Dexamethasone (the chemical demonstrated here) is commonly used in the treatment of asthma exacerbations both in adults and children. It is growing popularity with new research that supports its role over traditional alternatives such as prednisone. One key difference is its longer lasting effect. However, this new paper demonstrates some potential limitations as discussed in this review.
Title: A Randomized Controlled Noninferiority Trial of Single Dose of Oral Dexamethasone Versus 5 Days of Oral Prednisone in Acute Adult Asthma
Case: A 24 y/o non-pregnant female comes to your department complaining of wheezing and says she used to have an albuterol inhaler but it ran out and she does not have a new prescription. She was treated with two albuterol treatments in the department with significant improvement. You plan to discharge her home with a prescription for an albuterol inhaler and a steroid. In the past she has taken a five day course of prednisone with relief of symptoms, but she says she often forgets to take the pills on the last couple of days and is asking for an alternative, especially one she could take in the department as an alternative.
Background: Acute asthma exacerbations account for more than 2.1 million Emergency Department (ED) visits annually and in the US effects 8.4% of the population. Current guidelines from the National Heart, Lung, and Blood Institute recommend a minimum of 5 days of oral prednisone to treat moderate to severe asthma exacerbations (NHLBI Guidelines 2007). Oral and parenteral dexamethasone has similar bioavailability, with the duration of action of 72 hours. Previous studies for pediatric asthma have been promising for dexamethasone as an alternative to other treatments andthere has also been promise with a 2-dose regimen in adults. The thought is that with simple dosing of dexamethasone versus multi-day dosing of routine medications such as prednisone there will be a decrease in the rate of relapse if a single dose medication was used and given in the ED.
Clinical Question: Is a single dose of 12mg of oral dexamethasone not inferior to 5 days of oral prednisone in the treatment of adults with mild to moderate asthma exacerbation in preventing relapse?
Author’s Conclusions: A single dose of oral dexamethasone did not demonstrate noninferiority (meaning it was inferior) to prednisone for 5 days by a very small margin for treatment of adults with mild to moderate asthma exacerbation. Enhanced compliance and convenience may support the use of dexamethasone regardless.
Quality Checklist for Randomized Clinical Trials:
Key Results: 173 patients receiving dexamethasone and 203 receiving prednisone completed the study regimen and telephone follow-up. The dexamethasone group by a small margin surpassed the present 8% difference between groups for noninferiority in relapse rates within 14 days (12.1% versus 9.8%; absolute difference of 2.3%; 95% confidence interval -4.1% to 8.6%). Subjects in the 2 groups had similar rates of hospitalization for their relapse visit (dexamethasone 3.4% versus prednisone 2.9%; absolute difference 0.5%; 95% confidence interval -4.1% to 3.1%). Adverse effect rates were generally the same in the 2 groups.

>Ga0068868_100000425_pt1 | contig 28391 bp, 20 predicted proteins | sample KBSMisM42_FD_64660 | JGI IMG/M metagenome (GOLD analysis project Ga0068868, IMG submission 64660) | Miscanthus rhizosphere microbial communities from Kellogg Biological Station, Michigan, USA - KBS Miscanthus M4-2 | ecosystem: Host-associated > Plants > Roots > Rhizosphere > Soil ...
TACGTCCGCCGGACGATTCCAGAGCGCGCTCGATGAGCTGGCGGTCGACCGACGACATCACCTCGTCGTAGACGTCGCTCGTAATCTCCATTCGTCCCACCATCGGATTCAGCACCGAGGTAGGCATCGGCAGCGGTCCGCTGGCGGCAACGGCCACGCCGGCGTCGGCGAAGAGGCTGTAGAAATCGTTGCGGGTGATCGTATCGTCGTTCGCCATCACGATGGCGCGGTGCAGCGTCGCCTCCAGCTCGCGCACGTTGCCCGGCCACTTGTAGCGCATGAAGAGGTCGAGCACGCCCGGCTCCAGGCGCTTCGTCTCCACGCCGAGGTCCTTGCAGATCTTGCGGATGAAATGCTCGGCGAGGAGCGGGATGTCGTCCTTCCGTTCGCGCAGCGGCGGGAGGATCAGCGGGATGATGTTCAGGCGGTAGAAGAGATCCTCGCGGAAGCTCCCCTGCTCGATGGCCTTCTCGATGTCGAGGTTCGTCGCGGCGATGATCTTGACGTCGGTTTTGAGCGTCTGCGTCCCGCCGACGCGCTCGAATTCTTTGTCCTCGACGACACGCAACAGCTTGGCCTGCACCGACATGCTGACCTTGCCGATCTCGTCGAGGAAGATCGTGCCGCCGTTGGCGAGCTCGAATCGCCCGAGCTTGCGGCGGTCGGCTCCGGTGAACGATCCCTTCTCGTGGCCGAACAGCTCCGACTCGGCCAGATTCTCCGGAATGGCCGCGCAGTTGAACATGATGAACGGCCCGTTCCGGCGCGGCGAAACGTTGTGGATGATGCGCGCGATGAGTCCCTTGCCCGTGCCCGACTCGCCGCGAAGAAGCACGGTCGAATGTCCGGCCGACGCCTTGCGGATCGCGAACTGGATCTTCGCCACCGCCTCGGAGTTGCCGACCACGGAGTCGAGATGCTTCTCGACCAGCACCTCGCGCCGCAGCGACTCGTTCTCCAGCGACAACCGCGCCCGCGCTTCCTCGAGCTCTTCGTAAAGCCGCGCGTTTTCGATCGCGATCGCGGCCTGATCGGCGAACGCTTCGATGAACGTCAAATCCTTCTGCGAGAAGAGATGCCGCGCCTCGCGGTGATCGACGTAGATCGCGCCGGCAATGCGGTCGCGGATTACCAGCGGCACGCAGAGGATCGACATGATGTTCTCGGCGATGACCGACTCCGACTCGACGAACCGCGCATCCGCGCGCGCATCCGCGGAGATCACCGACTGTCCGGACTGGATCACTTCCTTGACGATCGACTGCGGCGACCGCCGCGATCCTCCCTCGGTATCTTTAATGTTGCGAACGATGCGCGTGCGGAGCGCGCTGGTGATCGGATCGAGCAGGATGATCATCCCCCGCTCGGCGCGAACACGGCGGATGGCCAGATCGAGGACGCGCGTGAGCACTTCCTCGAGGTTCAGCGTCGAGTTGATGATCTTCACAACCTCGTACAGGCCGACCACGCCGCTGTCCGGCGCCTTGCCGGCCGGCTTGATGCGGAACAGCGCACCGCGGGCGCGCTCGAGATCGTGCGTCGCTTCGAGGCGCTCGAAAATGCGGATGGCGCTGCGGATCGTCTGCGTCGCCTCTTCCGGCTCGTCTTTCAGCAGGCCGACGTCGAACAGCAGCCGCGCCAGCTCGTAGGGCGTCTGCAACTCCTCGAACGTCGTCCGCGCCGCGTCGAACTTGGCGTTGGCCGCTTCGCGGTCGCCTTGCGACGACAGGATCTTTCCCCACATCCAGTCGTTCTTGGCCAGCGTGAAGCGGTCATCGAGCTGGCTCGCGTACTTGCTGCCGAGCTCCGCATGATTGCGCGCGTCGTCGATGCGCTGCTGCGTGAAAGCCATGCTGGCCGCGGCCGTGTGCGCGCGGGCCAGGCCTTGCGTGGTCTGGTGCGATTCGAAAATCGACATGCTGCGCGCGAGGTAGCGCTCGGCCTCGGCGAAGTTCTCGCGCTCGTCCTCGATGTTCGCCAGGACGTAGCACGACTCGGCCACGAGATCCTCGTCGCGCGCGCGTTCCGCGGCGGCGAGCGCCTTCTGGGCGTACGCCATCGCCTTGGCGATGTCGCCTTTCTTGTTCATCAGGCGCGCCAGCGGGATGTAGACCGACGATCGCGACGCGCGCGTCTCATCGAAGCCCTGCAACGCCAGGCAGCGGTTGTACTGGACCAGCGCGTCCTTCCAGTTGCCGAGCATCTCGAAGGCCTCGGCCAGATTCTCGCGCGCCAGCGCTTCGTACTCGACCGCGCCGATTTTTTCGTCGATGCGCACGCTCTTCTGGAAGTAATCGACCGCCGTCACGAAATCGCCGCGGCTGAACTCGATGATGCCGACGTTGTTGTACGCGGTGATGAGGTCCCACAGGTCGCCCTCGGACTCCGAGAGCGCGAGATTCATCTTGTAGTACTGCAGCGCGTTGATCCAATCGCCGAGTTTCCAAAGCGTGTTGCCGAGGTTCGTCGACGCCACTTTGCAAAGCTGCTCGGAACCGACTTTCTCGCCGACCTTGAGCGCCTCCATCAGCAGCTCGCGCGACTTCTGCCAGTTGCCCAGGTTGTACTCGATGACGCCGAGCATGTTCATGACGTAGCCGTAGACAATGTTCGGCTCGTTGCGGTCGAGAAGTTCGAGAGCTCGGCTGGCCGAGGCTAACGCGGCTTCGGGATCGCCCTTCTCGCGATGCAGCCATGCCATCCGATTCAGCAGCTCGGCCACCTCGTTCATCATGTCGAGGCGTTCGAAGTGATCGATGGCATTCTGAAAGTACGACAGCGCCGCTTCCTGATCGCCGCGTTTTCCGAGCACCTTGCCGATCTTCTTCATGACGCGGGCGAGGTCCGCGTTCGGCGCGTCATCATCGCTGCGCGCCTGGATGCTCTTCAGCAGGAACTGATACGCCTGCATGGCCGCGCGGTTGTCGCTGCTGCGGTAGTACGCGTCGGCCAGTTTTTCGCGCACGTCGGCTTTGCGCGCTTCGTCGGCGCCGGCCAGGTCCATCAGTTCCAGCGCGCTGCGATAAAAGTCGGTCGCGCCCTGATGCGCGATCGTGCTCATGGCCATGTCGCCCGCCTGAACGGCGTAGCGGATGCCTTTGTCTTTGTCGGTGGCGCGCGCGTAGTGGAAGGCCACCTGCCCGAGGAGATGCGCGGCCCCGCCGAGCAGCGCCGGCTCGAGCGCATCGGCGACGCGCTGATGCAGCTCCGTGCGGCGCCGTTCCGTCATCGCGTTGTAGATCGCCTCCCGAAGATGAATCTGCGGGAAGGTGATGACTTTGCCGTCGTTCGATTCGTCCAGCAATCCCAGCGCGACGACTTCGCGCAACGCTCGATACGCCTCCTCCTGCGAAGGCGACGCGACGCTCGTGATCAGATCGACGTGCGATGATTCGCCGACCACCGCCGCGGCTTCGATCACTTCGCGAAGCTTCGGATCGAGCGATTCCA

Key Points of Debate:
The study is unfortunately limited due to a number of limitations and the considerable loss of follow-up. This negative study is by no means conclusive but does hold some potential to the applications of dexamethasone in this population.
Our Bottom Line:
We agree that this study did not demonstrate a single dose of oral dexamethasone to be noninferior to prednisone for 5 days by a very small margin. However, there is still potential for dexamethasone in the treatment of adults with mild to moderate asthma exacerbation. Further studies with fewer limitations and better compliance are needed though to help confirm this hypothesis.
You have a detailed discussion with your patient on the risks and benefits of using dexamethasone versus prednisone. With shared decision making, you discuss how a single dose of dexamethasone may not be enough and that other options such as a two day course of dexamethasone or the five day course of prednisone could be used amongst other options. After careful review, your patient elects to go with the two day option as she feels she can remember to take one more dose at home. After a dose is dispensed here and prescriptions provided, you review your standard return precautions and the patient does well at home.
At this time, the data is very limited in adults for a single dose of dexamethasone. However, two doses of dexamethasone have been shown to be helpful versus five days of prednisone. Until further research can be obtained, alternatives should be considered first before using this option and only after a careful discussion with the patient regarding single-dose dexamethasone.
What do I tell my patient?
You are having an asthma exacerbation and an important part to treating this is using steroids. We can often give this orally with multiple doses. A new study tried to do a single dose of a steroid known as dexamethasone but was not able to show it was as effective as five days of prednisone. For best effect we can try two days of the dexamethasone of five days of the prednisone. If you feel this will not work we can discuss our options further on the single dose of dexamethasone.
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